Dish Towels That Actually Absorb Water
Recently a friend who knows I actually care about stuff like this asked me what’s the deal with non-absorbent dish towels. And it’s true: A lot of dish towels these days, especially the cute ones, silkscreened with all manner of farm animals and foods, just don’t absorb well. But when you cook a lot, it’s essential to have plenty of absorbent towels at hand…
I’ve got my own opinion, but for diplomacy’s sake I asked around and came up with a few other options for unglamorous but highly functional kitchen towels. Here they are:
• 1 My husband, who used to cook professionally, swears by these Ritz bar towels, which can be found by the hundreds in restaurant kitchens. They’re terrycloth workhorses. $9.95 for a set of 5 at Cooking.com.
• 2 My personal favorite: Williams-Sonoma’s Striped Towels. The waffle weave makes these both absorbent and durable. Yes, they’re a bit more expensive than some of these other options, but you won’t need to buy new towels for years; they’ll transition nicely into rags when they’re too ratty for the kitchen. $18 for a set of four.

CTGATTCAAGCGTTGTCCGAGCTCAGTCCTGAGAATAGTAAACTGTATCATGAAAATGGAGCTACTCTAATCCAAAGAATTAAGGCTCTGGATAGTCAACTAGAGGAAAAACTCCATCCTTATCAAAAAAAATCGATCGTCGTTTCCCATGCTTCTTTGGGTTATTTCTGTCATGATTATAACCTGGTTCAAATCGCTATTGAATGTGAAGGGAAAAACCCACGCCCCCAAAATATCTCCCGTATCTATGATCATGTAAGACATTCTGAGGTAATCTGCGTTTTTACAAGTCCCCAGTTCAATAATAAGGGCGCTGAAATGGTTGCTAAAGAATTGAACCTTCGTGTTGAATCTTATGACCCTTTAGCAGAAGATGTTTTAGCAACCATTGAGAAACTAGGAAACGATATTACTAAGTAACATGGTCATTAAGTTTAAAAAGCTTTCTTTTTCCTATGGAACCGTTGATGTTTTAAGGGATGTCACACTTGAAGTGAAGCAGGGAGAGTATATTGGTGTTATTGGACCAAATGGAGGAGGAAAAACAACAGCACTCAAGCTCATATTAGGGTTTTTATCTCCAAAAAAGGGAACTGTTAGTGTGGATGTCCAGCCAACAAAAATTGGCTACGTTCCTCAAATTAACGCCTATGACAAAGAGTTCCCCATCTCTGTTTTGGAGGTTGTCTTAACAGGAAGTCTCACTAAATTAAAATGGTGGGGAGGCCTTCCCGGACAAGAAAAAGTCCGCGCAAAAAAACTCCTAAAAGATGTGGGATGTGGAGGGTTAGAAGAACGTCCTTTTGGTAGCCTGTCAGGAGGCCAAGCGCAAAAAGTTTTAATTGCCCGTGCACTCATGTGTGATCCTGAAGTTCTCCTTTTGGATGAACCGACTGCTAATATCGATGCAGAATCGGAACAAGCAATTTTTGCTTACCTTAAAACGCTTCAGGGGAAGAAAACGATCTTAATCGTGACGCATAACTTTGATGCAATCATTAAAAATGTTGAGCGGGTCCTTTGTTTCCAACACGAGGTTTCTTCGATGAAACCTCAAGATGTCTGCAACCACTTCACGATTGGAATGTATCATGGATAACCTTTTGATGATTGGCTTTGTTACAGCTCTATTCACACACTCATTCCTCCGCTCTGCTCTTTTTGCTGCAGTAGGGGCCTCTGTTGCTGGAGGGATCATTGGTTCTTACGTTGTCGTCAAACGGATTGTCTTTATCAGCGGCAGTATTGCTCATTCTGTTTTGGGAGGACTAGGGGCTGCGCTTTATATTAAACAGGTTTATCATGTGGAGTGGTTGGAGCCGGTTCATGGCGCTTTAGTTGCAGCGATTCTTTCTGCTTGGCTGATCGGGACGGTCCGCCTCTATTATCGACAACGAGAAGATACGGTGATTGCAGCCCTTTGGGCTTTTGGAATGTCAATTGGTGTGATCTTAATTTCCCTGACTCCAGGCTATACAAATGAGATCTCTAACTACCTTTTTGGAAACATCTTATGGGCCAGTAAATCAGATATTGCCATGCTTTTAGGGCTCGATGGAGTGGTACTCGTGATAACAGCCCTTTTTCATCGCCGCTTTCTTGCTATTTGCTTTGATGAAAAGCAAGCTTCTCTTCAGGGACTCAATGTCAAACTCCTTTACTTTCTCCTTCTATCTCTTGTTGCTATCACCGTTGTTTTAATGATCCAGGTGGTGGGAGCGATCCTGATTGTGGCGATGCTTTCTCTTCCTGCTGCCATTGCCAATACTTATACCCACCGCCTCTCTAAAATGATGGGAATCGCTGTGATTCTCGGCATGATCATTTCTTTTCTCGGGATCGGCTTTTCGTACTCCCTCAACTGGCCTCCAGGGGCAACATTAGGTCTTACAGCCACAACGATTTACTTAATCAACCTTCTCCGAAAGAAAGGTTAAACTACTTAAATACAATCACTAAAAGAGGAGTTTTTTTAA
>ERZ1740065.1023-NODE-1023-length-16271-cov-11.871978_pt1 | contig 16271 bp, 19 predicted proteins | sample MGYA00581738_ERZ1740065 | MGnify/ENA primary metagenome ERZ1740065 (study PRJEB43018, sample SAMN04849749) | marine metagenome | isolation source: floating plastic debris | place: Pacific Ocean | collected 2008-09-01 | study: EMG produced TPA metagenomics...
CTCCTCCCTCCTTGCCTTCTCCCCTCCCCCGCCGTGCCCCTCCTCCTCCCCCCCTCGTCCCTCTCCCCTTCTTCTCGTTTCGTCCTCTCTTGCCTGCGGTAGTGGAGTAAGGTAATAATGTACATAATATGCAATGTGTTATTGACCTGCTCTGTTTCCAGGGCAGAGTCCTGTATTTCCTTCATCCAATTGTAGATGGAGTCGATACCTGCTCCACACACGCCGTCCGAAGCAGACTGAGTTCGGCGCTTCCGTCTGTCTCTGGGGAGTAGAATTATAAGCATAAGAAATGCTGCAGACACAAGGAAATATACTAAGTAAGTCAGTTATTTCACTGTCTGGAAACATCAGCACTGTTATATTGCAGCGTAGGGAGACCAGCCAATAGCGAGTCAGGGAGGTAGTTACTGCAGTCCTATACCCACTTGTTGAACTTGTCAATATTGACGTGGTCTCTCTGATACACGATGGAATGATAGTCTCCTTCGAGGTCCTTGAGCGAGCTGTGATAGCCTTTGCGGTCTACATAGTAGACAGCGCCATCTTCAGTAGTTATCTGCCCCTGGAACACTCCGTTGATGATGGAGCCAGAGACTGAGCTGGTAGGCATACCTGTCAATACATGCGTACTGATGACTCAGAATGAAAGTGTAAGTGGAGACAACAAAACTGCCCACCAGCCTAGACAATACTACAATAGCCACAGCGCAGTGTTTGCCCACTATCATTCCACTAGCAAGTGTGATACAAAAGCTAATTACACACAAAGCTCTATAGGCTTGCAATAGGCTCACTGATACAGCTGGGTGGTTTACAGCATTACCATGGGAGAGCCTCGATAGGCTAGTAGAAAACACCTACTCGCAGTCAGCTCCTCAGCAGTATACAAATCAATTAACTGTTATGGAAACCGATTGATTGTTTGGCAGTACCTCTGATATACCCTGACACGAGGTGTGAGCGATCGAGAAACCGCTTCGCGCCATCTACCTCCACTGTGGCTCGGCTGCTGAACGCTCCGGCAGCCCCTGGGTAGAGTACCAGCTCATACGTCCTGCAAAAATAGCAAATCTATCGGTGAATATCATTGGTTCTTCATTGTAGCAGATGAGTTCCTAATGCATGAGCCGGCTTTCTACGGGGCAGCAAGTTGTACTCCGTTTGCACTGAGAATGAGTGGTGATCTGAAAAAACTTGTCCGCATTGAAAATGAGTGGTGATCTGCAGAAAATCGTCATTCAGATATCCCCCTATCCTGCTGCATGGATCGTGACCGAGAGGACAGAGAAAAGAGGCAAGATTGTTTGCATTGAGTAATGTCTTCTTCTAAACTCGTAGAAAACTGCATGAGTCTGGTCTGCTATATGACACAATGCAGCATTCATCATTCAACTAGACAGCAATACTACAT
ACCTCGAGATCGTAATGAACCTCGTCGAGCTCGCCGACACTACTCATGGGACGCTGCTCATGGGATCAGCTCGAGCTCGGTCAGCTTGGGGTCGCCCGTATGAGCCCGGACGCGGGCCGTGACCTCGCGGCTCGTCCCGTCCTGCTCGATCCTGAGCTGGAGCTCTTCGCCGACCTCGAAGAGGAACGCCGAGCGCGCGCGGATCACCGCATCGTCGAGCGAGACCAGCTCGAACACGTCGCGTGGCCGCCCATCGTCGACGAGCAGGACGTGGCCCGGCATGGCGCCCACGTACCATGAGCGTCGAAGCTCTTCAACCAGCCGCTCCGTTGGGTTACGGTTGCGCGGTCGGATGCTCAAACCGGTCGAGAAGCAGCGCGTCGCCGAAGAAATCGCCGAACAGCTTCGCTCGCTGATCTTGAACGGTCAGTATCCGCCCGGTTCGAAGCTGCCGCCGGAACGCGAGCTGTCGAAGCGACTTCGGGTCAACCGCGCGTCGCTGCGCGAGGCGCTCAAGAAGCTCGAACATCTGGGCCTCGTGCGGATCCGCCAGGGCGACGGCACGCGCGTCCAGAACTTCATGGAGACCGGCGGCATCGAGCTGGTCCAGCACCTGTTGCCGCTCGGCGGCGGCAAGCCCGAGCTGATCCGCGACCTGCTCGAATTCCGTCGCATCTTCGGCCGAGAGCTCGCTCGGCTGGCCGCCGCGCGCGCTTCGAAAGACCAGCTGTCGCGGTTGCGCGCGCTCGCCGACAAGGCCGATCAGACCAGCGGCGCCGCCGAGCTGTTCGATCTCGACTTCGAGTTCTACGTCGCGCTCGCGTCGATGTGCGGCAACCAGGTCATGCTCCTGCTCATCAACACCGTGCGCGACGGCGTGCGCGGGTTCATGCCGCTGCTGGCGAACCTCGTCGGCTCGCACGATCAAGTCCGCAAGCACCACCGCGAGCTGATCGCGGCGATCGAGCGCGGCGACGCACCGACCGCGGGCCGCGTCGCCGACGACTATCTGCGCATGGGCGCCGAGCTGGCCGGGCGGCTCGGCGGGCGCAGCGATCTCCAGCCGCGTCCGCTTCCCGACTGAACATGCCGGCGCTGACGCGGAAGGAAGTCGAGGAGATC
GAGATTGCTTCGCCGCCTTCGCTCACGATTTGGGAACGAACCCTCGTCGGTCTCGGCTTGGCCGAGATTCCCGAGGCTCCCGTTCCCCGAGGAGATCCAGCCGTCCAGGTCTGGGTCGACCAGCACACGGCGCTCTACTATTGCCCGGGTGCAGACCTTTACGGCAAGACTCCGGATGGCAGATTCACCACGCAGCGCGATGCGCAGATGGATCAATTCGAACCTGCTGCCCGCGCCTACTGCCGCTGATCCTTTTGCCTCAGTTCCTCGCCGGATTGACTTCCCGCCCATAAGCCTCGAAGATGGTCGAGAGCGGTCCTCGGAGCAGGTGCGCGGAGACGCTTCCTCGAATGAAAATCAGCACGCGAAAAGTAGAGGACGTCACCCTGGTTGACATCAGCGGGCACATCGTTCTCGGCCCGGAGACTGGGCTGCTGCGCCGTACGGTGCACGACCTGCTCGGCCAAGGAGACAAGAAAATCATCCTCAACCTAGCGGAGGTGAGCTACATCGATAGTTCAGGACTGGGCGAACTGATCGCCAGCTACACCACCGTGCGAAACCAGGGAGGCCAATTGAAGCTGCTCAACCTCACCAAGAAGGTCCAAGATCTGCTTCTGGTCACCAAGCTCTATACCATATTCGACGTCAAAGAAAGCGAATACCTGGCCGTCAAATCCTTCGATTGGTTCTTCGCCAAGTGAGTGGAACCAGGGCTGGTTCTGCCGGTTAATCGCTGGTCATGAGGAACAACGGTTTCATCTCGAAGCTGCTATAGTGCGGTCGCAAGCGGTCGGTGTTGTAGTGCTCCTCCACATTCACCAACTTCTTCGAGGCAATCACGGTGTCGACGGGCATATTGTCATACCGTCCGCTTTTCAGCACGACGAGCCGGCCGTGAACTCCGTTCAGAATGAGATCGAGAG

• 4 Microfiber towels are crazy-absorbent; for an economical option, try Costco’s 20-pack for $28.99. (I hear certain Costco stores also carry basic bar towels and floursack towels.)
In general, here are some rules to live (and shop) by if you’re looking for dish towels that absorb water well:
• Go cotton instead of linen. Linen tea towels are pretty hanging on a kitchen hook, but they don’t do the job nearly as well as cotton towels.
• Look for a waffle or basket weave. Personally, I don’t care for terrycloth towels in the kitchen, and a woven towel is the next best thing for absorbency.
• Wash your dish towels a few times before using them. This may seem wasteful, but it will help.
Got a favorite super-absorbent dish towel? Feel free to weigh in below!